The film is also remarkably bloody. There are a couple of moments here that you probably won't expect to be shown quite so graphically when you consider that this is a mainstream Hollywood film starring some A-list actors. There are buckets of blood spilt throughout the film and one long, lingering shot of the first massacre in particular really stick with you. It's also interesting to see how the vampires here are portrayed - they're not running around in capes with European accents, they're feral and animalistic. They move fast and don't bother chatting up their victims, they simply want to feast.
As far as the performances are concerned, Hartnett, who is normally fairly uncharismatic, does a solid job carrying the picture. His Eben is a likeable enough guy and if he looks a little young to be a sheriff, at least he handles the physical side of the role pretty believably. Melissa George isn't anything to write him about but she's not terrible here either. Ben Foster is excellent as the filthy, creepy stranger while Danny Huston plays the sinister vampire leader with just enough flair to make it work.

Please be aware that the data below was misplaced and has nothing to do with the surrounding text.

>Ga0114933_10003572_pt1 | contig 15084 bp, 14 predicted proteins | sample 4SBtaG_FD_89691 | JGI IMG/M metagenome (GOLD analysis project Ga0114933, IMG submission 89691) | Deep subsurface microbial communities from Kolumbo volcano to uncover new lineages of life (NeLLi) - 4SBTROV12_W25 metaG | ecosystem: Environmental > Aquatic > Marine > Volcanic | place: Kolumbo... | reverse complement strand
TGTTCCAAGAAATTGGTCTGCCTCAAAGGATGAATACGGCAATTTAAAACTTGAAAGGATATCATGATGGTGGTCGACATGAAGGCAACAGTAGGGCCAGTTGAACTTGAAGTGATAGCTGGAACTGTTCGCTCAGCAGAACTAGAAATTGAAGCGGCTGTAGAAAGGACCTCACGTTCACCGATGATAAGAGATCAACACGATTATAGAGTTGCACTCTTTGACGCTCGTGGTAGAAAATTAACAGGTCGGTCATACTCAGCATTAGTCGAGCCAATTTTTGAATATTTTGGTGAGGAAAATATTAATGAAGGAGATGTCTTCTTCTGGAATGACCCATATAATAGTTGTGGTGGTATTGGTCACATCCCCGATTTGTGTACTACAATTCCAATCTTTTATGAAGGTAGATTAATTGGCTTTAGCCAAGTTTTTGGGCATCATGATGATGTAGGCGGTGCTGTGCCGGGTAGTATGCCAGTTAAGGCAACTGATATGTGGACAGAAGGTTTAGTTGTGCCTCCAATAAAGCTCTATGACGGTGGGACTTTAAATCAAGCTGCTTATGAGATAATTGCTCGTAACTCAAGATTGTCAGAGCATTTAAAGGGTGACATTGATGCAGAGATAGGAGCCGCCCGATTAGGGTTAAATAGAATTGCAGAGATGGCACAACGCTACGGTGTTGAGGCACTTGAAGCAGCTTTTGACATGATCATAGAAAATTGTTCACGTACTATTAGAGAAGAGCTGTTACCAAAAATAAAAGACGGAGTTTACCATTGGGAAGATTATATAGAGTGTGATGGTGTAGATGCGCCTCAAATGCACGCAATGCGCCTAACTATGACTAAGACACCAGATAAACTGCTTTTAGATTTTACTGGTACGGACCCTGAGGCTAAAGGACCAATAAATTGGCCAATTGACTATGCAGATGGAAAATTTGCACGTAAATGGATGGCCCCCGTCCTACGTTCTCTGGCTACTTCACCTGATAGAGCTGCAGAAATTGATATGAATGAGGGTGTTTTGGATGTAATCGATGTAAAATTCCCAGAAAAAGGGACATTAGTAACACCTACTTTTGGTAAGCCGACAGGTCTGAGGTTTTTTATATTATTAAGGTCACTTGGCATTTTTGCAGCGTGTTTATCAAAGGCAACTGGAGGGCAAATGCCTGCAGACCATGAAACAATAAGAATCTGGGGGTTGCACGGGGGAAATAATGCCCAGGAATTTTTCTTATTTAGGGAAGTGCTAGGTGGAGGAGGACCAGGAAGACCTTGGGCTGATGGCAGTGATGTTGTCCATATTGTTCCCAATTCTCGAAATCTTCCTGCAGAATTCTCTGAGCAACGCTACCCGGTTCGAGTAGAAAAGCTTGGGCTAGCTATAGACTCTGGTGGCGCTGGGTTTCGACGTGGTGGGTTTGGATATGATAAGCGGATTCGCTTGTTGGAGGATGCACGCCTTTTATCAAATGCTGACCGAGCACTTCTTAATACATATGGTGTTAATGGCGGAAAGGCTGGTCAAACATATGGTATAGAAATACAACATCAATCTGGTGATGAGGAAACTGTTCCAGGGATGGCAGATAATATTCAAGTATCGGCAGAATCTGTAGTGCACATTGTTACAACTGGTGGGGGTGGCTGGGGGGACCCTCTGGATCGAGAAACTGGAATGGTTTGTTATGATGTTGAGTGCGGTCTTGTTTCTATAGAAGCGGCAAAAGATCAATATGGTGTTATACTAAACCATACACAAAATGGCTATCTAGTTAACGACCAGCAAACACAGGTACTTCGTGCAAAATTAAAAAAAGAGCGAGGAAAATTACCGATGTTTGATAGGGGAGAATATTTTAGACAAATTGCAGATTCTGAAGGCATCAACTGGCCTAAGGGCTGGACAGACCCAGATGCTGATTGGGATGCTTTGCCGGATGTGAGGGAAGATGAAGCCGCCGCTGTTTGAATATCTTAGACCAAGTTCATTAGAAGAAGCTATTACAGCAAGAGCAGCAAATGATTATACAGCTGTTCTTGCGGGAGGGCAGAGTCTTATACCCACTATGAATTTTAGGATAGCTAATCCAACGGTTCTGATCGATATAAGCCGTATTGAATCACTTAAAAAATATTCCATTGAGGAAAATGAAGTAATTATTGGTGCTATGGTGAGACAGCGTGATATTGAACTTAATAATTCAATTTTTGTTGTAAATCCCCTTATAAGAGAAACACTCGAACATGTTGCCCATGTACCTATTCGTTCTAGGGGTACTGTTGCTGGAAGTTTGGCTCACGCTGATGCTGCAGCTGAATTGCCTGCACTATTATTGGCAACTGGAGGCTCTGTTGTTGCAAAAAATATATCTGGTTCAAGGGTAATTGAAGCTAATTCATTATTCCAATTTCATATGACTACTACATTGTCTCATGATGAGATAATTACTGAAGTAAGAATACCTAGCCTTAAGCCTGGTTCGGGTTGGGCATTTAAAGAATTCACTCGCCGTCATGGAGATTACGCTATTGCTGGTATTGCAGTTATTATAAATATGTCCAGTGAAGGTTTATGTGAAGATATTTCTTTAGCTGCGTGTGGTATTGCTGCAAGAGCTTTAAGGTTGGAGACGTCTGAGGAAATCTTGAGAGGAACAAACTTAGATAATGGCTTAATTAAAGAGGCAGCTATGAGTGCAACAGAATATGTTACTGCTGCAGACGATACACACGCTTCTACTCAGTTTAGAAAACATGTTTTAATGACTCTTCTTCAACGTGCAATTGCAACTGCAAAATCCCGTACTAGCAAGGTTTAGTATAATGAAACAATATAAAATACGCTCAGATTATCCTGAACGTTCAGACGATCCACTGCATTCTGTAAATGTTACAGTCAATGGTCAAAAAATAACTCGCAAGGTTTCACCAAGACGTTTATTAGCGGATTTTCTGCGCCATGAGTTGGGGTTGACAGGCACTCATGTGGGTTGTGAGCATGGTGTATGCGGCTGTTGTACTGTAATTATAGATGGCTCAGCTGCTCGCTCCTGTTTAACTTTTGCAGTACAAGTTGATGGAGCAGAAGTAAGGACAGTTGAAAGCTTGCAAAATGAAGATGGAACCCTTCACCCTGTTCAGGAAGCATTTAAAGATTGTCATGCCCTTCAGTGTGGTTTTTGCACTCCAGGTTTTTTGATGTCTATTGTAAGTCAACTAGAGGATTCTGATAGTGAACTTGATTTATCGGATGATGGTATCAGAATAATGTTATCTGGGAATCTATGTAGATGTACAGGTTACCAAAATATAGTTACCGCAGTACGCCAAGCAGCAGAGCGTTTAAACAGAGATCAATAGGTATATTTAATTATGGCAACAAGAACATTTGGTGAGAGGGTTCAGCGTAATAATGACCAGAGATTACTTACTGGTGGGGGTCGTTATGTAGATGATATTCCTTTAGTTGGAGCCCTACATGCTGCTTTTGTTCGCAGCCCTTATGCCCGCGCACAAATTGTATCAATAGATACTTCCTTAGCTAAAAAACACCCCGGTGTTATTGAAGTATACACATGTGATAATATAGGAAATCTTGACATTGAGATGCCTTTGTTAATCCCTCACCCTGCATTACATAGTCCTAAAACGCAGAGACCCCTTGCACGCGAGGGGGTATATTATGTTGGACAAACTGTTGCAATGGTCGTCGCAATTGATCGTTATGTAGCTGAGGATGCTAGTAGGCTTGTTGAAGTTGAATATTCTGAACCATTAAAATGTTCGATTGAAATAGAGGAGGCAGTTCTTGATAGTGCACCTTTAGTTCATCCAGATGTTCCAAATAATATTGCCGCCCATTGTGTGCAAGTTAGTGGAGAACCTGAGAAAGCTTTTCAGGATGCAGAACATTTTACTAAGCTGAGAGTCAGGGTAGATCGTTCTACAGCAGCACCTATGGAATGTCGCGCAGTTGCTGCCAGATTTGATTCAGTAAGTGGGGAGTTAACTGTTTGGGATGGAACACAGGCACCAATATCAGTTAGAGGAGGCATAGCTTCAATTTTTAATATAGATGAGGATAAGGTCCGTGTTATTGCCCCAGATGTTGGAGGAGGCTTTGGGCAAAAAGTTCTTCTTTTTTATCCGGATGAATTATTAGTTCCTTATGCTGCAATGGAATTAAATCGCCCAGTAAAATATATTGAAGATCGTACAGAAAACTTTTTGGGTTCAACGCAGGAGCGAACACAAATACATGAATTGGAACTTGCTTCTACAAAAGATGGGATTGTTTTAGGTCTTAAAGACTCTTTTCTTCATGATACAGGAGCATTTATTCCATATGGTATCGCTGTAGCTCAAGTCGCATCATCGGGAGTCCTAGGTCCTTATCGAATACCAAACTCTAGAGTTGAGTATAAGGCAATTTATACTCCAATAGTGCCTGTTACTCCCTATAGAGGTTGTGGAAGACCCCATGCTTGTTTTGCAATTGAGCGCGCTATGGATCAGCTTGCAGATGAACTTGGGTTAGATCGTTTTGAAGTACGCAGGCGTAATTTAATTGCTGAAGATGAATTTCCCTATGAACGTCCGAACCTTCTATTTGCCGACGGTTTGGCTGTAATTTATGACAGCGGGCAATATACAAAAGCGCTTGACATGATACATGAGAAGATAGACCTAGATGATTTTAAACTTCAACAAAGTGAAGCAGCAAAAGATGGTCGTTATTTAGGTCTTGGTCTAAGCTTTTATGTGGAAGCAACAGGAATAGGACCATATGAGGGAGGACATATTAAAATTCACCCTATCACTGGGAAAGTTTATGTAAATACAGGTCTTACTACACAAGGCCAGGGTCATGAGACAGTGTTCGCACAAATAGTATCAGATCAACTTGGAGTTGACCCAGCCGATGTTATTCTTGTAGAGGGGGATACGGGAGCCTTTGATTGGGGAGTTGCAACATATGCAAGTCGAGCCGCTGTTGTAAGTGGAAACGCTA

For a movie that takes place almost completely in the dark, 30 Days Of Night is well shot. The snowbound settings and claustrophobic interiors instantly conjure up memories of Carpenter's The Thing but the similarities are really only superficial. While it's certainly true that 30 Days Of Night falls victim to a couple of obvious horror movie clichÃ©s, it gets enough right and it sets itself apart in a few interesting ways. The film doesn't reinvent the wheel but it sure is an entertaining and suspenseful picture with plenty of excitement and some fantastically creepy moments.
30 Days Of Night looks good on DVD in an anamorphic 2.40.1 widescreen. A few scenes are intentionally grainy looking but detail is strong throughout, even in the shadowy scenes that make up a large portion of the running time. Color reproduction looks very good, and skin tones are lifelike and natural throughout. Edge enhancement is never a problem and compression artifacts are held firmly in check. The image is perpetually sharp and crisp and overall Sony has done a fine job maintaining the visual style of the film from start to finish.